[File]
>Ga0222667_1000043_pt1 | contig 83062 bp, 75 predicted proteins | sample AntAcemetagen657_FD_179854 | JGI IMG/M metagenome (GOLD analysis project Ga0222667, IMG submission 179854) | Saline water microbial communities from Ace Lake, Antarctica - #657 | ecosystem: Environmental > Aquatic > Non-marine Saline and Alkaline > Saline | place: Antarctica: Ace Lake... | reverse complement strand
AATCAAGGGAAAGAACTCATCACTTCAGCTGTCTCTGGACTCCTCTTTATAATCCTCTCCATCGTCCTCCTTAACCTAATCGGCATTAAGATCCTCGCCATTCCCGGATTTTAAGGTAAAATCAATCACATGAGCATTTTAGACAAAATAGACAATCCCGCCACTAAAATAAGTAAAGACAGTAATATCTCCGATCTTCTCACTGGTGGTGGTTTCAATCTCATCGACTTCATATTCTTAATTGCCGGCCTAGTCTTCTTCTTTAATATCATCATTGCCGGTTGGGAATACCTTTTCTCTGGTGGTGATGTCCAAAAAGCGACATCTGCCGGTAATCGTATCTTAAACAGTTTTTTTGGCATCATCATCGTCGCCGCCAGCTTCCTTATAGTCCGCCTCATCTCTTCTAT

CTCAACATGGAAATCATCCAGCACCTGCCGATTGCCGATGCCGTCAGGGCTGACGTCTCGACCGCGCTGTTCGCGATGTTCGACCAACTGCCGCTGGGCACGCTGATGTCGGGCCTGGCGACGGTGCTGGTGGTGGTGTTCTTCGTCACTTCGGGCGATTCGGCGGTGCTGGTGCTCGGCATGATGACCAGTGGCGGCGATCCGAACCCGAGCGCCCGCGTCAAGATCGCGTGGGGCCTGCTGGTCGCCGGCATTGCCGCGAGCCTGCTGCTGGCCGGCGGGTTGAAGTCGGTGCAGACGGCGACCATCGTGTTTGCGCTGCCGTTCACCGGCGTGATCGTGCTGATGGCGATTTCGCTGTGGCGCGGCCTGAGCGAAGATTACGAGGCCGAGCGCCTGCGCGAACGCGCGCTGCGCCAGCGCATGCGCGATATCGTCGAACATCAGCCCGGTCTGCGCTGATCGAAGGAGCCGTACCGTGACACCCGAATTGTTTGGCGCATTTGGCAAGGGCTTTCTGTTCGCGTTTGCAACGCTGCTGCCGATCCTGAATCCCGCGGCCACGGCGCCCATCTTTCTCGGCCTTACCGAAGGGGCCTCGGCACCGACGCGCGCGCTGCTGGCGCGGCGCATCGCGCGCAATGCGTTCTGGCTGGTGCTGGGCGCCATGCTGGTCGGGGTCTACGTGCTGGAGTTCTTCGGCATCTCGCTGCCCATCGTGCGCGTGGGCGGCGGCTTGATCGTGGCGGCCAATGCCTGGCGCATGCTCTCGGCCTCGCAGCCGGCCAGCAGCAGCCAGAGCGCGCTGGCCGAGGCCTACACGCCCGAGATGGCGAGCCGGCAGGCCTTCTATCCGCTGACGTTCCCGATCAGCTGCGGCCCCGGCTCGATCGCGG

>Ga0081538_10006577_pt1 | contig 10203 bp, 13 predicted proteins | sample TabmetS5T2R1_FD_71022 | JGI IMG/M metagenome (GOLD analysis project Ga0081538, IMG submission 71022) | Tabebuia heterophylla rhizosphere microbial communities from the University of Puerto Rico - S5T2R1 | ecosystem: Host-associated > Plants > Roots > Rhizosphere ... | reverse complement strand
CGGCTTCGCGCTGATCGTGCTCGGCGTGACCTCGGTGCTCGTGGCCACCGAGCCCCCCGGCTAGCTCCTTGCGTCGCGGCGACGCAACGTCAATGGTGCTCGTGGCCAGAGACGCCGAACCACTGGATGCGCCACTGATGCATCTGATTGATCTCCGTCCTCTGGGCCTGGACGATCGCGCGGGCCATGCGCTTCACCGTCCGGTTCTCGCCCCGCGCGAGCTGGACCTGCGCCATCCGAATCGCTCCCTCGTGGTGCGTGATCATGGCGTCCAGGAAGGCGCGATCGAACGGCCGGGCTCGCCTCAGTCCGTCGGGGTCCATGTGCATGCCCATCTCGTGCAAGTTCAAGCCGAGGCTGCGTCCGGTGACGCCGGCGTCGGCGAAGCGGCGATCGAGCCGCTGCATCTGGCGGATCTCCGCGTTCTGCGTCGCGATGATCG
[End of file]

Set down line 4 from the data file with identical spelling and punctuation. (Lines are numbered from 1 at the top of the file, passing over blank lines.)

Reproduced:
>Ga0081538_10006577_pt1 | contig 10203 bp, 13 predicted proteins | sample TabmetS5T2R1_FD_71022 | JGI IMG/M metagenome (GOLD analysis project Ga0081538, IMG submission 71022) | Tabebuia heterophylla rhizosphere microbial communities from the University of Puerto Rico - S5T2R1 | ecosystem: Host-associated > Plants > Roots > Rhizosphere ... | reverse complement strand